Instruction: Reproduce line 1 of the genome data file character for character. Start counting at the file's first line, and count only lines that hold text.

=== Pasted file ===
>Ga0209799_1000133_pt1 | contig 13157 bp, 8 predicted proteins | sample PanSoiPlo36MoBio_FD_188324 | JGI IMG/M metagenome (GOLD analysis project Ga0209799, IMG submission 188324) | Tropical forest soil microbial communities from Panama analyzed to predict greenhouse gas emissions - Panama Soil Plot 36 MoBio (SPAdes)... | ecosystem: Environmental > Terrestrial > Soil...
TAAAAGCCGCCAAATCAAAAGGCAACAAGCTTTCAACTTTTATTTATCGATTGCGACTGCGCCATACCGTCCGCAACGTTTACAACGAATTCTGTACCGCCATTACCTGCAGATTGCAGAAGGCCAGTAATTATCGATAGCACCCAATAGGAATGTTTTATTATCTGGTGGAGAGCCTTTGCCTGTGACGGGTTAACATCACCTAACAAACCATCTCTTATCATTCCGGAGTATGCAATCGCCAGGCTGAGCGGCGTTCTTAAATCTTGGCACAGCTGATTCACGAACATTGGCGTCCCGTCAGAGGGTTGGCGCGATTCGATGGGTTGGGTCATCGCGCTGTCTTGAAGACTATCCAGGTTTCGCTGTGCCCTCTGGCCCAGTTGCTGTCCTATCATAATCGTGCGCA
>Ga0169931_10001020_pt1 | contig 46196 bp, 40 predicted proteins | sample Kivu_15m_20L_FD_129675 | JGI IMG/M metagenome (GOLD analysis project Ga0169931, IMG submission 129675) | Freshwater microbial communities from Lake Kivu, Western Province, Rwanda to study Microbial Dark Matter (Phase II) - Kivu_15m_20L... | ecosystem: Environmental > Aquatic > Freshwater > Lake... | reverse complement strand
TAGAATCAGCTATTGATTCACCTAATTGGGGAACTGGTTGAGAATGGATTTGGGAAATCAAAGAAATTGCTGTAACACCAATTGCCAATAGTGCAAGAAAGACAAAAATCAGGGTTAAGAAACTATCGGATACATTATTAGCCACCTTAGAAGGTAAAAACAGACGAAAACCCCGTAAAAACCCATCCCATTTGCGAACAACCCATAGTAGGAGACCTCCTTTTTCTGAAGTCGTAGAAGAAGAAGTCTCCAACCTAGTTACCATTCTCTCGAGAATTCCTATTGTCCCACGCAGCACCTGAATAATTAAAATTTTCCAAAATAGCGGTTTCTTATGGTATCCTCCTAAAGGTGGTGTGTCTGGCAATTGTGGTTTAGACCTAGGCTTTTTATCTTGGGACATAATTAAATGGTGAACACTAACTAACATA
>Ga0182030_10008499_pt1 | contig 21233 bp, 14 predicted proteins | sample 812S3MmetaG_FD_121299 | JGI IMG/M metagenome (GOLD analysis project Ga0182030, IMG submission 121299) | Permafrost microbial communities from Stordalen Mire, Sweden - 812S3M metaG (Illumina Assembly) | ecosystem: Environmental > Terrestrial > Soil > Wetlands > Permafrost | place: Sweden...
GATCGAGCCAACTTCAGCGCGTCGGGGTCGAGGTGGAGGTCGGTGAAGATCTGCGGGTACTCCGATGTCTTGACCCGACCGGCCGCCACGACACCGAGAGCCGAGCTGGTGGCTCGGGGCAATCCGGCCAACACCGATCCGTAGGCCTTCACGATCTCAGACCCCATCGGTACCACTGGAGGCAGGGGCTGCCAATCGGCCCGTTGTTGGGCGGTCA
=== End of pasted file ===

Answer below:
>Ga0209799_1000133_pt1 | contig 13157 bp, 8 predicted proteins | sample PanSoiPlo36MoBio_FD_188324 | JGI IMG/M metagenome (GOLD analysis project Ga0209799, IMG submission 188324) | Tropical forest soil microbial communities from Panama analyzed to predict greenhouse gas emissions - Panama Soil Plot 36 MoBio (SPAdes)... | ecosystem: Environmental > Terrestrial > Soil...